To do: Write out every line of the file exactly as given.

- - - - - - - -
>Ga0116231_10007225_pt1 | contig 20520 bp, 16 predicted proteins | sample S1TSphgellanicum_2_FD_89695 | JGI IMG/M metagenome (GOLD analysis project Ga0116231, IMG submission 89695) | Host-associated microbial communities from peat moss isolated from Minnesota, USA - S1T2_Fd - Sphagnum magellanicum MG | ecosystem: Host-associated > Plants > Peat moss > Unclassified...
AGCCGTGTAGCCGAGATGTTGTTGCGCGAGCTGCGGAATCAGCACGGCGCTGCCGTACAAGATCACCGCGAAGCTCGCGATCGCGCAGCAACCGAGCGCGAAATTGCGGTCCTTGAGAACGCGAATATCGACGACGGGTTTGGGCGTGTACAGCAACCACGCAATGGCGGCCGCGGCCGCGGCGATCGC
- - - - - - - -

>Ga0116231_10007225_pt1 | contig 20520 bp, 16 predicted proteins | sample S1TSphgellanicum_2_FD_89695 | JGI IMG/M metagenome (GOLD analysis project Ga0116231, IMG submission 89695) | Host-associated microbial communities from peat moss isolated from Minnesota, USA - S1T2_Fd - Sphagnum magellanicum MG | ecosystem: Host-associated > Plants > Peat moss > Unclassified...
AGCCGTGTAGCCGAGATGTTGTTGCGCGAGCTGCGGAATCAGCACGGCGCTGCCGTACAAGATCACCGCGAAGCTCGCGATCGCGCAGCAACCGAGCGCGAAATTGCGGTCCTTGAGAACGCGAATATCGACGACGGGTTTGGGCGTGTACAGCAACCACGCAATGGCGGCCGCGGCCGCGGCGATCGC